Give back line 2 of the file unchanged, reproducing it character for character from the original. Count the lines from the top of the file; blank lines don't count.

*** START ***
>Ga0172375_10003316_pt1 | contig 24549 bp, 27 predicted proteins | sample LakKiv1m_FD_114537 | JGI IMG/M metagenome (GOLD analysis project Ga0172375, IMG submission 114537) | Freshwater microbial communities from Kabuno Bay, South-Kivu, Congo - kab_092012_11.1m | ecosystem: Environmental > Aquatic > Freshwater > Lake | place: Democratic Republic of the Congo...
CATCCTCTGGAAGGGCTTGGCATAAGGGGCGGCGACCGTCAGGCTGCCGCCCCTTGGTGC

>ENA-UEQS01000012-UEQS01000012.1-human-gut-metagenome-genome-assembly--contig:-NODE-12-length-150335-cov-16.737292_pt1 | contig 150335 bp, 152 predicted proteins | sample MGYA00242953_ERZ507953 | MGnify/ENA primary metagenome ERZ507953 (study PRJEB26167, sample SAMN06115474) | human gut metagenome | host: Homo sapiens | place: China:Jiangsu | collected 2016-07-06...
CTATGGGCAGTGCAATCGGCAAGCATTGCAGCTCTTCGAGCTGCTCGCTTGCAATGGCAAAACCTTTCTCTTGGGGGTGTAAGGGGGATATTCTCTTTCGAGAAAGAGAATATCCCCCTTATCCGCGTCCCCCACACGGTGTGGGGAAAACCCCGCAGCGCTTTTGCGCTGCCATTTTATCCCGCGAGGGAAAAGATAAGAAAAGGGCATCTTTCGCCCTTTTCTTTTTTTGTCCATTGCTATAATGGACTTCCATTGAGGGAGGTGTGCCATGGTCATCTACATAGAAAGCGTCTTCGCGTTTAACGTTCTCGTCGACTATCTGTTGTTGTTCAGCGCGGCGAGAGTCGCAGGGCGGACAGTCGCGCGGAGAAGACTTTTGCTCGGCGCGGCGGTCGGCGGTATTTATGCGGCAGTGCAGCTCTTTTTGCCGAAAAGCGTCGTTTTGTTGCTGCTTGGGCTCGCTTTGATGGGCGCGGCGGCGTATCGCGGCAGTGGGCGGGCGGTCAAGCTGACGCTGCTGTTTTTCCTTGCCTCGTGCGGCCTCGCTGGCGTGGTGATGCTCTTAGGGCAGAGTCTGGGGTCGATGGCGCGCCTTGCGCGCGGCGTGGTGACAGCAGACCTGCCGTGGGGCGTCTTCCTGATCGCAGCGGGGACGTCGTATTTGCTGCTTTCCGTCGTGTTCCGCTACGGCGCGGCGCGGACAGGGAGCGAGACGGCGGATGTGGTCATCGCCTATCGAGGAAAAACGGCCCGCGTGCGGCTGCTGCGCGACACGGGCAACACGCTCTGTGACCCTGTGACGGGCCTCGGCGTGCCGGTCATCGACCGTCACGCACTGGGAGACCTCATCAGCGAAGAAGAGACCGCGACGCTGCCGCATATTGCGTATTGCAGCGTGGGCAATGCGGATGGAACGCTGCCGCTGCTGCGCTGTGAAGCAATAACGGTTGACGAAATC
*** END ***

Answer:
CATCCTCTGGAAGGGCTTGGCATAAGGGGCGGCGACCGTCAGGCTGCCGCCCCTTGGTGC